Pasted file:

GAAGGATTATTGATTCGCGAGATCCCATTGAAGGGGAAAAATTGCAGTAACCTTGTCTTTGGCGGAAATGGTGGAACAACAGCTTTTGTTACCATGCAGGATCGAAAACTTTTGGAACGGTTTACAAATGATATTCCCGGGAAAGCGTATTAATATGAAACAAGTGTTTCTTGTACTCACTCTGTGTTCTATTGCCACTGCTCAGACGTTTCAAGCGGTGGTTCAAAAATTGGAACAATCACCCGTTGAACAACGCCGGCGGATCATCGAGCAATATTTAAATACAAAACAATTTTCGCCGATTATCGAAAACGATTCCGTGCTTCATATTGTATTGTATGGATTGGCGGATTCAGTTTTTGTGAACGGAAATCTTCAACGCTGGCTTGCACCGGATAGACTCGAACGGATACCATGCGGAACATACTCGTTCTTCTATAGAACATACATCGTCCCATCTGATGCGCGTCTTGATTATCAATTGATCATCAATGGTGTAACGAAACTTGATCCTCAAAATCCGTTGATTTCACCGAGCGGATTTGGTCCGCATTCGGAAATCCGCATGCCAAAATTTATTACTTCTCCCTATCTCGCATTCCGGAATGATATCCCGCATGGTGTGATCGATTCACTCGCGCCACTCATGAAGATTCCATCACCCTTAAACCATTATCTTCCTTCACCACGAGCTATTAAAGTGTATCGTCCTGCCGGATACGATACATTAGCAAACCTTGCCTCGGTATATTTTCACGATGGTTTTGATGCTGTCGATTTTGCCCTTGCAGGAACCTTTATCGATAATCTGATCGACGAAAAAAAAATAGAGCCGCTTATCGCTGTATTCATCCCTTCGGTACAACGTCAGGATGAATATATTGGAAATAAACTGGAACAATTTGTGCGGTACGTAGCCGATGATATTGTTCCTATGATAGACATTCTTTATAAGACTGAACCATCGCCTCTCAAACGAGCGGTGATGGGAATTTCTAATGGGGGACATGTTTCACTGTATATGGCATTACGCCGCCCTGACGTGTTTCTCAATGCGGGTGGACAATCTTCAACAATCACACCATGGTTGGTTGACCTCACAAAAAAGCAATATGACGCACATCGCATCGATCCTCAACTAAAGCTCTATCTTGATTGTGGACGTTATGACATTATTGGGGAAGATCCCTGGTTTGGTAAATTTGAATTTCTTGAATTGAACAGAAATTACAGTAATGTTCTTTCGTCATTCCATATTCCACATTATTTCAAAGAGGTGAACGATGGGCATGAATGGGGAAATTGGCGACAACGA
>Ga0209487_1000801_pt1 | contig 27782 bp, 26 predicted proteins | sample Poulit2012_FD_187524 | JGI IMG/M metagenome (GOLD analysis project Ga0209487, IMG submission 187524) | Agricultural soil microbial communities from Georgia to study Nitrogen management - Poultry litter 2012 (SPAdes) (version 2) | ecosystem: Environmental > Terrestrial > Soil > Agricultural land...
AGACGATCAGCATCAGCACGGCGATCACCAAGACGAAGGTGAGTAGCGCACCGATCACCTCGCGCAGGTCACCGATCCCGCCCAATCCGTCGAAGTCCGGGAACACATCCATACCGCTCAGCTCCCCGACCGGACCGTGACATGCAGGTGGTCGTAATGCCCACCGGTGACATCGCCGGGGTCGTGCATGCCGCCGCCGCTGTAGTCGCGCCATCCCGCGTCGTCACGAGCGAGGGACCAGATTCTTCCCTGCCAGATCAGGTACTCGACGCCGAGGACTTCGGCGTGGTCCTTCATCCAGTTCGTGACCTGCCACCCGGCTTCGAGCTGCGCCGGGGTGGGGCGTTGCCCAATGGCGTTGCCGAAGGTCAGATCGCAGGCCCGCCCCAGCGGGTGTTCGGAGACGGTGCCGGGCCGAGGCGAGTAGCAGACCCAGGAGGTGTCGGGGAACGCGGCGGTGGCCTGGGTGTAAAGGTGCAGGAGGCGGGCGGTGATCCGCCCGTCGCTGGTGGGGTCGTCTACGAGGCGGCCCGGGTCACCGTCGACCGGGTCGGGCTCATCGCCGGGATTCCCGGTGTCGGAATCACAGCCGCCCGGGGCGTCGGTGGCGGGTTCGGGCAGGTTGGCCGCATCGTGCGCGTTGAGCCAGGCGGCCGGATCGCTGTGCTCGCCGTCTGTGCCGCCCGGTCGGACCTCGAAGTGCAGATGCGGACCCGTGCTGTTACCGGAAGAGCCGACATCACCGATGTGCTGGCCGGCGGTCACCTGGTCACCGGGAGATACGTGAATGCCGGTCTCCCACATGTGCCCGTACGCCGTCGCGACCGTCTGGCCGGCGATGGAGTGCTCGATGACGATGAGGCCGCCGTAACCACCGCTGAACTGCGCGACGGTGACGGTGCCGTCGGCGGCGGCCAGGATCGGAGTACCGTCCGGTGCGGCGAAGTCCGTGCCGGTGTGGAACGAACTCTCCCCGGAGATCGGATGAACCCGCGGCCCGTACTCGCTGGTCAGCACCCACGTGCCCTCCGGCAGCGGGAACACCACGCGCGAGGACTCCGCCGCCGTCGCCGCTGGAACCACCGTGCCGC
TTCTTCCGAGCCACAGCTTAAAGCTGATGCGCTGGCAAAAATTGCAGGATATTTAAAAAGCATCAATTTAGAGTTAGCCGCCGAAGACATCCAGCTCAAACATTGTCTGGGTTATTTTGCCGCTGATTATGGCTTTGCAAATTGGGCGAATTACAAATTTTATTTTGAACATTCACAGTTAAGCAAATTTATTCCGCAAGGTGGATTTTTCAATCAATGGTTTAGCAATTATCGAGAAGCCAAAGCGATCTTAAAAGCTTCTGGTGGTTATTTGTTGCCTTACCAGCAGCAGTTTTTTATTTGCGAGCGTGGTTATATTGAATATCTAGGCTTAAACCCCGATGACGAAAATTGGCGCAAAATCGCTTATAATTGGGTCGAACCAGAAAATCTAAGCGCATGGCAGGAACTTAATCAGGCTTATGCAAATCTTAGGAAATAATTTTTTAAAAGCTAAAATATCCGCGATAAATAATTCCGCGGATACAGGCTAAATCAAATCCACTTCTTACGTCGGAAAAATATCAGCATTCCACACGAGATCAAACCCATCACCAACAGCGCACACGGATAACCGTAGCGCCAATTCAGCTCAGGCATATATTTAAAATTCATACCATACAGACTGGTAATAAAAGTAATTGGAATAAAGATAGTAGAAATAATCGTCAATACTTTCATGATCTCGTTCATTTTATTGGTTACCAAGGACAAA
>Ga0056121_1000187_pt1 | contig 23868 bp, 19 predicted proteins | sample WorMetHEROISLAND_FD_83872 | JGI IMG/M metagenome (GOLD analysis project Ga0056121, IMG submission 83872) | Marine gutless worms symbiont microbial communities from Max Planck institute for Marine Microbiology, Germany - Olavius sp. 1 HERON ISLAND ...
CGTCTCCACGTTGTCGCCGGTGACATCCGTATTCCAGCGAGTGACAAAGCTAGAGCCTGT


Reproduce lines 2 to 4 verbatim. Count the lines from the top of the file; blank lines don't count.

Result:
>Ga0209487_1000801_pt1 | contig 27782 bp, 26 predicted proteins | sample Poulit2012_FD_187524 | JGI IMG/M metagenome (GOLD analysis project Ga0209487, IMG submission 187524) | Agricultural soil microbial communities from Georgia to study Nitrogen management - Poultry litter 2012 (SPAdes) (version 2) | ecosystem: Environmental > Terrestrial > Soil > Agricultural land...
AGACGATCAGCATCAGCACGGCGATCACCAAGACGAAGGTGAGTAGCGCACCGATCACCTCGCGCAGGTCACCGATCCCGCCCAATCCGTCGAAGTCCGGGAACACATCCATACCGCTCAGCTCCCCGACCGGACCGTGACATGCAGGTGGTCGTAATGCCCACCGGTGACATCGCCGGGGTCGTGCATGCCGCCGCCGCTGTAGTCGCGCCATCCCGCGTCGTCACGAGCGAGGGACCAGATTCTTCCCTGCCAGATCAGGTACTCGACGCCGAGGACTTCGGCGTGGTCCTTCATCCAGTTCGTGACCTGCCACCCGGCTTCGAGCTGCGCCGGGGTGGGGCGTTGCCCAATGGCGTTGCCGAAGGTCAGATCGCAGGCCCGCCCCAGCGGGTGTTCGGAGACGGTGCCGGGCCGAGGCGAGTAGCAGACCCAGGAGGTGTCGGGGAACGCGGCGGTGGCCTGGGTGTAAAGGTGCAGGAGGCGGGCGGTGATCCGCCCGTCGCTGGTGGGGTCGTCTACGAGGCGGCCCGGGTCACCGTCGACCGGGTCGGGCTCATCGCCGGGATTCCCGGTGTCGGAATCACAGCCGCCCGGGGCGTCGGTGGCGGGTTCGGGCAGGTTGGCCGCATCGTGCGCGTTGAGCCAGGCGGCCGGATCGCTGTGCTCGCCGTCTGTGCCGCCCGGTCGGACCTCGAAGTGCAGATGCGGACCCGTGCTGTTACCGGAAGAGCCGACATCACCGATGTGCTGGCCGGCGGTCACCTGGTCACCGGGAGATACGTGAATGCCGGTCTCCCACATGTGCCCGTACGCCGTCGCGACCGTCTGGCCGGCGATGGAGTGCTCGATGACGATGAGGCCGCCGTAACCACCGCTGAACTGCGCGACGGTGACGGTGCCGTCGGCGGCGGCCAGGATCGGAGTACCGTCCGGTGCGGCGAAGTCCGTGCCGGTGTGGAACGAACTCTCCCCGGAGATCGGATGAACCCGCGGCCCGTACTCGCTGGTCAGCACCCACGTGCCCTCCGGCAGCGGGAACACCACGCGCGAGGACTCCGCCGCCGTCGCCGCTGGAACCACCGTGCCGC
TTCTTCCGAGCCACAGCTTAAAGCTGATGCGCTGGCAAAAATTGCAGGATATTTAAAAAGCATCAATTTAGAGTTAGCCGCCGAAGACATCCAGCTCAAACATTGTCTGGGTTATTTTGCCGCTGATTATGGCTTTGCAAATTGGGCGAATTACAAATTTTATTTTGAACATTCACAGTTAAGCAAATTTATTCCGCAAGGTGGATTTTTCAATCAATGGTTTAGCAATTATCGAGAAGCCAAAGCGATCTTAAAAGCTTCTGGTGGTTATTTGTTGCCTTACCAGCAGCAGTTTTTTATTTGCGAGCGTGGTTATATTGAATATCTAGGCTTAAACCCCGATGACGAAAATTGGCGCAAAATCGCTTATAATTGGGTCGAACCAGAAAATCTAAGCGCATGGCAGGAACTTAATCAGGCTTATGCAAATCTTAGGAAATAATTTTTTAAAAGCTAAAATATCCGCGATAAATAATTCCGCGGATACAGGCTAAATCAAATCCACTTCTTACGTCGGAAAAATATCAGCATTCCACACGAGATCAAACCCATCACCAACAGCGCACACGGATAACCGTAGCGCCAATTCAGCTCAGGCATATATTTAAAATTCATACCATACAGACTGGTAATAAAAGTAATTGGAATAAAGATAGTAGAAATAATCGTCAATACTTTCATGATCTCGTTCATTTTATTGGTTACCAAGGACAAA